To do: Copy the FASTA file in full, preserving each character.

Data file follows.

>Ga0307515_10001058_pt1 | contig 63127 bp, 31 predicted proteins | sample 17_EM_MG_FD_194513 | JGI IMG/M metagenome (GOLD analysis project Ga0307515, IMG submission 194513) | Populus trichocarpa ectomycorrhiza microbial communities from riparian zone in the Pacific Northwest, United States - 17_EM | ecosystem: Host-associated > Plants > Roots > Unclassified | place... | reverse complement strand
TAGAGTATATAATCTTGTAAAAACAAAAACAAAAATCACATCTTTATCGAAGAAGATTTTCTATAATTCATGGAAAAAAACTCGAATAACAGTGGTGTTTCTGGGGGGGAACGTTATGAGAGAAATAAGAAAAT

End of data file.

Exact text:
>Ga0307515_10001058_pt1 | contig 63127 bp, 31 predicted proteins | sample 17_EM_MG_FD_194513 | JGI IMG/M metagenome (GOLD analysis project Ga0307515, IMG submission 194513) | Populus trichocarpa ectomycorrhiza microbial communities from riparian zone in the Pacific Northwest, United States - 17_EM | ecosystem: Host-associated > Plants > Roots > Unclassified | place... | reverse complement strand
TAGAGTATATAATCTTGTAAAAACAAAAACAAAAATCACATCTTTATCGAAGAAGATTTTCTATAATTCATGGAAAAAAACTCGAATAACAGTGGTGTTTCTGGGGGGGAACGTTATGAGAGAAATAAGAAAAT